I am helping my brother-in-law build a bar in their basement. The top is glued up with 8/4 Maple. I purchased the Maple elbow rail from the hardwood shop also. My question is the finish. Obviously this bar will not get the abuse that a “normal” bar will, this is only in his basement. However, what finish should I go with? Any suggestions?
Funny you should ask. I was at Woodcraft on Sunday. They had a product specifically for this application. It is a pour on finish that looks like it builds up to an eight of an inch or more. Typical big bar type finish.
If you are looking for something more furniture like, I would suppose I would shoot many coats of solvent based lacquer. It seems to withstand abuse and wetness pretty well (but still scratches more easily than the bar type finish described above.
Others on this site will have more experience with actually doing.
Behlen Rock Hard varnish.
Sand the maple to 220. Thin the first coat about 50% with mineral spirits. Give it at least 48 hours to harden. Scuff sand 320 . Follow with at least 3 coats full strength. Let each harden a minimum of 1 week, 2 weeks is better. Scuff sand each coat. Level the surface to a completely dull scratch pattern, carefull removing any shiny areas each time.
Let the last coat harden 4 weeks. Sand with 400 grit lubricated with soapy water. Wiipe dry frequently to check for an even scratch pattern. Then 600 grit with soapy water. Then auto rubbing compound (red) then auto polishing compound (white).
Final step involves 12 year Scotch. Don't let a drop of it get on the top. Not that it will harm the surface in the slightest. It's just too good to waste!
Without getting into one of the catalyzed spray finishes (e.g., conversion varnish), the most durable finishes are varnishes (including polyurethane). Pour-on epoxy finishes are very good for water-proofing, but scratch easily. Whenever you use a pour-on finish, you can sand it and apply a varnish over it for added durability.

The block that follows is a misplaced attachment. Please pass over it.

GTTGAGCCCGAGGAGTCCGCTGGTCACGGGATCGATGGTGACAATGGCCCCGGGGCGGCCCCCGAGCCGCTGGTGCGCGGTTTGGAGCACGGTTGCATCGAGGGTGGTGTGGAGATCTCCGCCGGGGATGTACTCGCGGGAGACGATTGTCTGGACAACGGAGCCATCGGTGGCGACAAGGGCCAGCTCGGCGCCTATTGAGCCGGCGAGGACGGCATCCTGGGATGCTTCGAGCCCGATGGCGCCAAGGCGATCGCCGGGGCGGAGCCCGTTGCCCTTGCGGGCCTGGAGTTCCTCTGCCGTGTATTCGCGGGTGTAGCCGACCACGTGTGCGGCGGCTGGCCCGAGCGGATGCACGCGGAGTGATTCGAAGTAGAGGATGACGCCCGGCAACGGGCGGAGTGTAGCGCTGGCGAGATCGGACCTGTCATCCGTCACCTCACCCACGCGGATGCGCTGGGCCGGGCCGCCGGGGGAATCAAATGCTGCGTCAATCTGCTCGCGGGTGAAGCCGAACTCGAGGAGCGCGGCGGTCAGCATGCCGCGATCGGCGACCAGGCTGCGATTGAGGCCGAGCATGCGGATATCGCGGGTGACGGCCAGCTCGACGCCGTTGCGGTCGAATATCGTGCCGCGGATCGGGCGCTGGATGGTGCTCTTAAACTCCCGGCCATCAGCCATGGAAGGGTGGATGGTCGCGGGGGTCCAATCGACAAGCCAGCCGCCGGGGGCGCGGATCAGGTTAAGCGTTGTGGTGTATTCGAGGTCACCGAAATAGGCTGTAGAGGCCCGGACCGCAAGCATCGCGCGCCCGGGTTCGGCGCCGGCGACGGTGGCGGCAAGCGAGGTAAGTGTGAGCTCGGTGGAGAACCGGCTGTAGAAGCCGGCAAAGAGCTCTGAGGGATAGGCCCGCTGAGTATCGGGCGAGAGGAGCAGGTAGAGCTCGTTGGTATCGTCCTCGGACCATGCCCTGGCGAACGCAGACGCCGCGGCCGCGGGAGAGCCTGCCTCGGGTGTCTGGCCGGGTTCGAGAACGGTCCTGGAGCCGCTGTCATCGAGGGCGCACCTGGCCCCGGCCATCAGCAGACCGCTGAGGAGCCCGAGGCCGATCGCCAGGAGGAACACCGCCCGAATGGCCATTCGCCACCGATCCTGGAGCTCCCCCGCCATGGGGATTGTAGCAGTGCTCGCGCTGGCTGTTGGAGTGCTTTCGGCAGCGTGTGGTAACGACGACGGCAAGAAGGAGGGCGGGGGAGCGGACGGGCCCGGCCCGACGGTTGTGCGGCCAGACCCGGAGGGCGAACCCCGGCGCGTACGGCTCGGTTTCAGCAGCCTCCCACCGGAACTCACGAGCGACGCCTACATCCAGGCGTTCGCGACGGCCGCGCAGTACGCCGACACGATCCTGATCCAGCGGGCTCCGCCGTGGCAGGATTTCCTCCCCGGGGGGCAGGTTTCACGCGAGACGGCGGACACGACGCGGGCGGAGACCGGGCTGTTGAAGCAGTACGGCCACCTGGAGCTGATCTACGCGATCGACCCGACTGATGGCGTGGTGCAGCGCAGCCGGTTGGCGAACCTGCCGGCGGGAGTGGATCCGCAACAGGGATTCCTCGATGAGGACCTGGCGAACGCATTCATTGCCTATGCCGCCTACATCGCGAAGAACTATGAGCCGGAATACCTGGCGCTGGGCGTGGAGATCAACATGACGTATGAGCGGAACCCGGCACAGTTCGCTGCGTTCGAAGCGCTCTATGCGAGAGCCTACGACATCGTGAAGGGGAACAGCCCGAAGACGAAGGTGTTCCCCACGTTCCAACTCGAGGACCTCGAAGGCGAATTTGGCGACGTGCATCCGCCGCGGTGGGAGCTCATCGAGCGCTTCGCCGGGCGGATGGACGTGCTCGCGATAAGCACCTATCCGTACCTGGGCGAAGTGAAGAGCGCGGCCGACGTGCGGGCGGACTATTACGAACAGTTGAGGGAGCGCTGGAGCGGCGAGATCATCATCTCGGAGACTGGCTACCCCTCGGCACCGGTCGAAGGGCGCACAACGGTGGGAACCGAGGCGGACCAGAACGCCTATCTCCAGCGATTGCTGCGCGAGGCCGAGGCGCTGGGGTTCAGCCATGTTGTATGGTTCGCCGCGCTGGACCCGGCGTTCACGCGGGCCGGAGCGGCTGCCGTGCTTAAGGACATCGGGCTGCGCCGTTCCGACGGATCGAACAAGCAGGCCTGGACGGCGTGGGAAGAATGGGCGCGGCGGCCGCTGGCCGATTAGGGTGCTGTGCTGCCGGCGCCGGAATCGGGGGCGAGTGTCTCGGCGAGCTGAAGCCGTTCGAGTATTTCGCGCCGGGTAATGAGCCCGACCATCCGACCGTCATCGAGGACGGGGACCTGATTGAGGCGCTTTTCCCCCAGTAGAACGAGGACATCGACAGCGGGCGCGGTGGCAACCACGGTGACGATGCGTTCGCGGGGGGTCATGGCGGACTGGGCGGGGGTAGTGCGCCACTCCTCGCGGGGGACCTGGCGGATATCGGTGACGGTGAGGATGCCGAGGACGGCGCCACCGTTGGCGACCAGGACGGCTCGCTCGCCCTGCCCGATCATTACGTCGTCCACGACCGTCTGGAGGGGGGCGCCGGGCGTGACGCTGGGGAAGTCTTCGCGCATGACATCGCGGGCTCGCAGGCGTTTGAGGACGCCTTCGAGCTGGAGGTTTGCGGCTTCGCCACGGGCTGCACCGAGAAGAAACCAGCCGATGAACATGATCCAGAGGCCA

Within the varnish category, you have a number of options to choose from. The oils and resins used to make the varnish affect its appearance and durability. Many varnishes are based on tung or linseed oil and have a yellow to amber coloring. This may be a concern on light/white woods like maple. Other varnishes are based on soya or safflower oil and aren't nearly as yellow and will preserve the color of the wood better. Polyurethane is the most durable varnish, followed by phenolic resin varnishes, followed by alkyd varnishes, followed by fast-dry varnbishes (styrene or vinyl toluene resins). Here's a list of some of the choices and the characteristics of each;
Old Masters Super Varnish - An alkyd varnish with amber coloring. Dries pretty fast. Sands well and has low odor. Brushes well without thinning and can be used as a wiping varnish after thinning with naphtha or mineral spirits.
Pratt & Lambert #38 & McCloskeys Heirloom - Alkyd varnishes with light coloring. Good to retain the light color of white woods like maple.
Waterlox Original Wood Finish - Tung oil & phenolic resin interior varnish with exceptional durability (use to be marketed as a Gym Floor Finish). Rich amber color. Thinner than Behlen RockHard and can be brushed or wiped.
Behlen RockHard Table Top Varnish - Phenolic resins and tung oil create a rich amber color that darkens with time. An extremely hard gloss finish with excellent resistance to abrasions, water, alcohol, chemicals, etc. This finish rubs out extremely well.
Daly's ProFin - A urethane and alkyd resin blend finish that dries hard and fast. Pale yellow color.
General Finishes' Arm-R-Seal - A blend of tung oil and alkyd and urethane resins. Has a medium amber color. It's the "tung oil" finish used by David Marks on his TV show; though it's really a nice looking wiping poly.
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